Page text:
7 Lessons from FCPA Guide for Ukraine

Speaking with specialists in compliance field and managers of Ukrainian branches I realized that many of us do not read essential readings and rely only on internal company’s policies, procedures, frameworks, trainings and guidance. Indeed it is wise and important to build global consistency in application of compliance programs, however essential readings are important for professional grows and creative solutions. Let us not forget that one of 10 Hallmarks of effective compliance is “continuous improvement”.

For those who wants to go beyond internal policies and procedures I would like to propose a very core and comprehensive reading for FCPA compliance – A Resource Guide to the U.S. Foreign Corrupt Practices Act by U.S. Department of Justice and U.S. Securities and Exchange Commission. You can download it here (FCPA Guide) (link).

As a matter of foreword FCPA Guide says:  “… It endeavors to provide helpful information to enterprises of all shapes and sizes – from small businesses doing their first transactions abroad to multi-national corporations with subsidiaries around the world. The Guide addresses a wide variety of topics, including who and what is covered by the FCPA’s anti-bribery and accounting provisions; definition of a “foreign official”; what constitute proper and improper gifts, travel and entertainment expenses; the nature of facilitating payments; how successor liability applies in the mergers and acquisitions context; the hallmarks of an effective corporate compliance program; and the different types of civil and criminal resolutions available in the FCPA context. … providing insights into DOJ and SEC enforcement practices through hypotheticals, examples of enforcement actions and anonymized declinations, and summaries of applicable case law and DOJ opinion releases.

I can praise this document for hours, in particular, for quality, business orientation, clarity of thought and structure, scope coverage and numerous examples. But in this post I will do something else. I will share with you the 7 lessons from this document that I summarized for myself. Hopefully, these will be helpful for those who conduct international business in Ukraine as well as for legal and compliance specialists.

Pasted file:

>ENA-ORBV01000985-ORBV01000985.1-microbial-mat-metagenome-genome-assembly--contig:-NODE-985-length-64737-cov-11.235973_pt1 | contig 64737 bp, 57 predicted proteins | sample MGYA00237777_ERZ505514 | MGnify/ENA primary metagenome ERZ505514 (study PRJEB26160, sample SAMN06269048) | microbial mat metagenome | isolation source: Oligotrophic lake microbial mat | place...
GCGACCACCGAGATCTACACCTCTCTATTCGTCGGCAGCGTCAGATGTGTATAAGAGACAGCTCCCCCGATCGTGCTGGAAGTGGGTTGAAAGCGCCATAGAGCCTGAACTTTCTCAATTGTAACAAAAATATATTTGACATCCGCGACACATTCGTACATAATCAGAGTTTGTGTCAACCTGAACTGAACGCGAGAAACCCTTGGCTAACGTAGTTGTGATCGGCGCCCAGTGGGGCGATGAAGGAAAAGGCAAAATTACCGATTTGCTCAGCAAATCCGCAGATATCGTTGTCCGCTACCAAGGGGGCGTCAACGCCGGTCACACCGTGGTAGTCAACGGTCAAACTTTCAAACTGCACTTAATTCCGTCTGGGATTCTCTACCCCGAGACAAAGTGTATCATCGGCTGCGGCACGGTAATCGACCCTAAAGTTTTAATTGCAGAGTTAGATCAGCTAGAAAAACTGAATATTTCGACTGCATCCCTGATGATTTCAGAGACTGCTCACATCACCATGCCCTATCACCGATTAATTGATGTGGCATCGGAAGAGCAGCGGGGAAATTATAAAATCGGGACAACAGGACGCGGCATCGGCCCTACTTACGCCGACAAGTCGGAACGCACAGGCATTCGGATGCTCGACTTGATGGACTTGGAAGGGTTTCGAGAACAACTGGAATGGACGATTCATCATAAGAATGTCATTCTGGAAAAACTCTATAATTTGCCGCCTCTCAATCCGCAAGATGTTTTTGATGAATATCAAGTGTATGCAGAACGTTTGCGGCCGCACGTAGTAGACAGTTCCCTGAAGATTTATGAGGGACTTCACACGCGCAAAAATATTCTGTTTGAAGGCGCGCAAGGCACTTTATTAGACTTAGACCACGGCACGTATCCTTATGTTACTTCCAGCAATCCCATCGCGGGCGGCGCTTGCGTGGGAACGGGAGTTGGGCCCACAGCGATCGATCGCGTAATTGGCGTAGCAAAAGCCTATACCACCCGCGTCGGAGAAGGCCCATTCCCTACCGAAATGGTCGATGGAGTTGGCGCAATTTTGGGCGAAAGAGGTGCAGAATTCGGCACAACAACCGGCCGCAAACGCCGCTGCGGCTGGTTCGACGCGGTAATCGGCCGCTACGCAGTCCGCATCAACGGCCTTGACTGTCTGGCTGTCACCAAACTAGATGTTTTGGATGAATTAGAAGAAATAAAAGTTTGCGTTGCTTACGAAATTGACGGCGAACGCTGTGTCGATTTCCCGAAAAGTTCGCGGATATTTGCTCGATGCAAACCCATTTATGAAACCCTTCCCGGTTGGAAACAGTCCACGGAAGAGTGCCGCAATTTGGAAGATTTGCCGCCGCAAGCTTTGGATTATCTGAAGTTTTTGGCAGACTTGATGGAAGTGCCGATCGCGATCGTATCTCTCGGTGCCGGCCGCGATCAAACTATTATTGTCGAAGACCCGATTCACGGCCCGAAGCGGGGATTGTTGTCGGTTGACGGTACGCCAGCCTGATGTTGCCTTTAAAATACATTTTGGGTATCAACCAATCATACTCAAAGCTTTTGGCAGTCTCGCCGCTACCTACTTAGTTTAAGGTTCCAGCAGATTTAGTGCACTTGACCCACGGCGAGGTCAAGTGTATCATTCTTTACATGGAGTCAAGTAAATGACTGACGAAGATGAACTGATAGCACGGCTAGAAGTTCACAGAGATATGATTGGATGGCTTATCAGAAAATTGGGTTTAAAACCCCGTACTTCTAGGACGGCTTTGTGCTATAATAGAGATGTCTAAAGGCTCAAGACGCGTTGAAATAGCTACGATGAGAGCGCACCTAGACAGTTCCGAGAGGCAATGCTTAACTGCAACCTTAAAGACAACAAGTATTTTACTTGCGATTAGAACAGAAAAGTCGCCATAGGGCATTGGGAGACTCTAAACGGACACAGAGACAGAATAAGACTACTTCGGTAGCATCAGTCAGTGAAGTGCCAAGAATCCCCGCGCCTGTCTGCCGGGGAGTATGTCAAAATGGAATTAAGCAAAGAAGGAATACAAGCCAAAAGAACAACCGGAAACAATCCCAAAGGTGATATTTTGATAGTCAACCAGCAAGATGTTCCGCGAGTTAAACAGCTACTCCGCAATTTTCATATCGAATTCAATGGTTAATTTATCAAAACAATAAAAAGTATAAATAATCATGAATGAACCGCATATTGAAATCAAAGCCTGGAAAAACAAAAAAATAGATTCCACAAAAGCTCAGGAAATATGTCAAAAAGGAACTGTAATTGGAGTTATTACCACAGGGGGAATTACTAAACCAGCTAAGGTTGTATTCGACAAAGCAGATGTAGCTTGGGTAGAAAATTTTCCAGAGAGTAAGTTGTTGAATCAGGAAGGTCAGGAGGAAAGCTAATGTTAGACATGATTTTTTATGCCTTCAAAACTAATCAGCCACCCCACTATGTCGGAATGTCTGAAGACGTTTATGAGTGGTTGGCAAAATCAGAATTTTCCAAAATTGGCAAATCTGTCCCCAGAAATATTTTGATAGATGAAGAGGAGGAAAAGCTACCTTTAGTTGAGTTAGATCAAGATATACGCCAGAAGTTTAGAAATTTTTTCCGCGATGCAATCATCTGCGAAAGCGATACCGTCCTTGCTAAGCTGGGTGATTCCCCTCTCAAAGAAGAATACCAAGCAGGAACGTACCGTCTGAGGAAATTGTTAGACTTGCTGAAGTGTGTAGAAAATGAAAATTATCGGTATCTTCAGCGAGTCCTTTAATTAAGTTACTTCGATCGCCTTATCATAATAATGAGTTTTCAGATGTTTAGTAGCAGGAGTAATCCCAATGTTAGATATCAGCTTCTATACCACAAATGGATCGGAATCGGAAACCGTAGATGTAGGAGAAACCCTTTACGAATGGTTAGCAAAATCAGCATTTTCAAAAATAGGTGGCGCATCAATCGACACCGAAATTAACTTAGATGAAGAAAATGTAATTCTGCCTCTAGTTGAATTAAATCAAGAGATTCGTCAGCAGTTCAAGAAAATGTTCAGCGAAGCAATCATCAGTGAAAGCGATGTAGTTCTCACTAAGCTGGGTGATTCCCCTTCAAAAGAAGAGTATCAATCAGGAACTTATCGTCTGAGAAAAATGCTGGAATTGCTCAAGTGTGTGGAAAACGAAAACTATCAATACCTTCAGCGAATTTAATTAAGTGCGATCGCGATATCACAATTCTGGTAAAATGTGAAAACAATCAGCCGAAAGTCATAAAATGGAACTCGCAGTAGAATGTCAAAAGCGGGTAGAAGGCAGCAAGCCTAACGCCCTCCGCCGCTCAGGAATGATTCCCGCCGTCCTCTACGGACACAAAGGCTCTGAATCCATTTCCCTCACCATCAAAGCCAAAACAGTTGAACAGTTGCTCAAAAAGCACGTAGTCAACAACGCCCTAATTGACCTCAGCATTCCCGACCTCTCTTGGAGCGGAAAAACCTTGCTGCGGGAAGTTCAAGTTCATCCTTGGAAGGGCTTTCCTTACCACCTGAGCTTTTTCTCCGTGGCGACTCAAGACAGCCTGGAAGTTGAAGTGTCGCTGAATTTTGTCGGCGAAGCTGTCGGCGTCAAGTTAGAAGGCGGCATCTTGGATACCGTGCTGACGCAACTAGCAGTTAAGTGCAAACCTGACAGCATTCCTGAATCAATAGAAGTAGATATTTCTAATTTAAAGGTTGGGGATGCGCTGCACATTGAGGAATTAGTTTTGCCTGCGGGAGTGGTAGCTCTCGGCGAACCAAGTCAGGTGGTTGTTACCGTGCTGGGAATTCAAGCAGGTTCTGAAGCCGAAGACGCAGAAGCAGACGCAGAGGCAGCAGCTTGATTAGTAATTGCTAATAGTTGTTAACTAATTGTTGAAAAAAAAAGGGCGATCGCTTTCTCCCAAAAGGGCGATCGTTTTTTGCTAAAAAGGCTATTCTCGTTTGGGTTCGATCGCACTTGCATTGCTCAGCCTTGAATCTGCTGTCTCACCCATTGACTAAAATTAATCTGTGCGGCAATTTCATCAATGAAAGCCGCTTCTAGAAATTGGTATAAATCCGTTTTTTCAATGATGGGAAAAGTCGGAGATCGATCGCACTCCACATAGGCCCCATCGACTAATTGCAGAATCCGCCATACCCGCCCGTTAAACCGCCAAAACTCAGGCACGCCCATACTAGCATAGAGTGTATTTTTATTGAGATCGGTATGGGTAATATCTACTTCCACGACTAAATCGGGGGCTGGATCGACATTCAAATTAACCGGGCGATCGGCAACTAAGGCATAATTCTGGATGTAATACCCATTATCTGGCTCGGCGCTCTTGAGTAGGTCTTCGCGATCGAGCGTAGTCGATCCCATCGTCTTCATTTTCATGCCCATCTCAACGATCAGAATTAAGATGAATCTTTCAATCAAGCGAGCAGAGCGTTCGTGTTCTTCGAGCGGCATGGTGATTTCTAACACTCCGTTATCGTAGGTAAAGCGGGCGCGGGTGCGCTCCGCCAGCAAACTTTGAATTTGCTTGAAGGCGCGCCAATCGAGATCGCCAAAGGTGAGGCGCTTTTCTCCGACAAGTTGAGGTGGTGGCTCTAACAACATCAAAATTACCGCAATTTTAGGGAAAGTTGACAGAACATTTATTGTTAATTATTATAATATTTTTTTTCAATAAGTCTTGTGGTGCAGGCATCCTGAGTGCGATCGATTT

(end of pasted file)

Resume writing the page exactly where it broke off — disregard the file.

7 Lessons from FCPA guide for Ukraine

1. Your cannot outsource corruption

In mitigation of FCPA risk, Ukrainian managers should not rely on outsourcing (passing the job to a third party) as a relief. As mentioned in FCPA Guide “… an executive who authorizes others to pay “whoever you need to” in a foreign government … has violated the FCPA”.  

2. Discussing of risks is already risky

Offer, promise or authorization if made corruptly even if no payment ever happened is sufficient for liability. As Marshal Goldsmith, a famous corporate coach, says: “the higher you go on a corporate ladder the more your suggestions become orders”. So, a lesson for managers, your subordinates may misinterpret and blame you for your suggestion, especially when you tell a poor performer to get the things done.

3. FCPA does not prohibit gifts but prohibits bribes disguised as gifts

The four objective criteria for legitimacy of gifts mentioned in FCPA Guide are: (1) transparency, (2) correct recording in books and records, (3) reflection of esteem or gratitude and (4) legitimacy under local law. At the same time I would recommend to keep an eye on price and frequency of gifts giving. These two aspects may requalify your gifts into bribes.

4. Avoid vaguely described services

This is a particular advice for Ukrainian lawyers. Please do not think that vague contracts are helpful solutions for hiding wrong conduct. If you are afraid to put the realities of the deal on paper then it is better to advise your clients to perhaps revise their risk appetite since no sham agreement shall help in the long run.  

5. Avoid unreasonable discounts to distributors, commissions to agents and fees to consultants

Although red flags become clearly visible when discounts, fees or commissions exceed the market level, there are other manipulations which are clearly visible. An example could be when you consume a poor service but you still pay at the best market level. Please do not pay to timber production companies for marketing services.) These are sham agreements.

6. Do not rely on statutory limitation period and other technical factors

Although five year general statutory limitation period applies both anticorruption and accounting provisions of FCPA, do not rely on it. There are a number of ways for extension and other procedural tricks. So, it is not worth it to take into account, rather to deem it as indefinite.

7. Compliance programs do help significantly

If enforced in accordance with 10 hallmarks, effective compliance programs may not only reduce FCPA liability among other factors but also exempt the company from liability in case of failure to prevent a single violation. “DOJ and SEC may decline to pursue charges against a company based on the company’s effective compliance program… even when that program did not prevent the particular underlying FCPA violation that gave rise to the investigation.

Please follow the link to read this post in Ukrainian.